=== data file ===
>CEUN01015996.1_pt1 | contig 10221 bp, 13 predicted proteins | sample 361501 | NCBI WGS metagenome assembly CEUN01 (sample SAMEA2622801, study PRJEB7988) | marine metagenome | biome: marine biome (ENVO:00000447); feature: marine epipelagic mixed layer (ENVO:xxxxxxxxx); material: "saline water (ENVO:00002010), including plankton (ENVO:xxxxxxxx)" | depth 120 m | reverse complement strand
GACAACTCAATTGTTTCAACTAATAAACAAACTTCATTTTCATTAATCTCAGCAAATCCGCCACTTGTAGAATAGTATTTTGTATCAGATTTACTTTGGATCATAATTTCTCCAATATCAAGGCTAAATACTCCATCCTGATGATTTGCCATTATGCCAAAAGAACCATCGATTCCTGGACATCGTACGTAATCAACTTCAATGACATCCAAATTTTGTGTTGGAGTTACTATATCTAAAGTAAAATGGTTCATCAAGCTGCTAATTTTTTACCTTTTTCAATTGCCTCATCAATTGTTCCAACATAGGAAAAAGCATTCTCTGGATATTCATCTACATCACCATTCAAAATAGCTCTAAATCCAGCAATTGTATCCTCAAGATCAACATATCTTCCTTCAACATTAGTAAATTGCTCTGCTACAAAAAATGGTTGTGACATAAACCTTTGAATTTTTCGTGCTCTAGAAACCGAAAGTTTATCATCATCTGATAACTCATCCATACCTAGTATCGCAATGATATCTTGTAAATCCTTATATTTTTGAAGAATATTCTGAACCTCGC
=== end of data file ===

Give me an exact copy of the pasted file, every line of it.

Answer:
>CEUN01015996.1_pt1 | contig 10221 bp, 13 predicted proteins | sample 361501 | NCBI WGS metagenome assembly CEUN01 (sample SAMEA2622801, study PRJEB7988) | marine metagenome | biome: marine biome (ENVO:00000447); feature: marine epipelagic mixed layer (ENVO:xxxxxxxxx); material: "saline water (ENVO:00002010), including plankton (ENVO:xxxxxxxx)" | depth 120 m | reverse complement strand
GACAACTCAATTGTTTCAACTAATAAACAAACTTCATTTTCATTAATCTCAGCAAATCCGCCACTTGTAGAATAGTATTTTGTATCAGATTTACTTTGGATCATAATTTCTCCAATATCAAGGCTAAATACTCCATCCTGATGATTTGCCATTATGCCAAAAGAACCATCGATTCCTGGACATCGTACGTAATCAACTTCAATGACATCCAAATTTTGTGTTGGAGTTACTATATCTAAAGTAAAATGGTTCATCAAGCTGCTAATTTTTTACCTTTTTCAATTGCCTCATCAATTGTTCCAACATAGGAAAAAGCATTCTCTGGATATTCATCTACATCACCATTCAAAATAGCTCTAAATCCAGCAATTGTATCCTCAAGATCAACATATCTTCCTTCAACATTAGTAAATTGCTCTGCTACAAAAAATGGTTGTGACATAAACCTTTGAATTTTTCGTGCTCTAGAAACCGAAAGTTTATCATCATCTGATAACTCATCCATACCTAGTATCGCAATGATATCTTGTAAATCCTTATATTTTTGAAGAATATTCTGAACCTCGC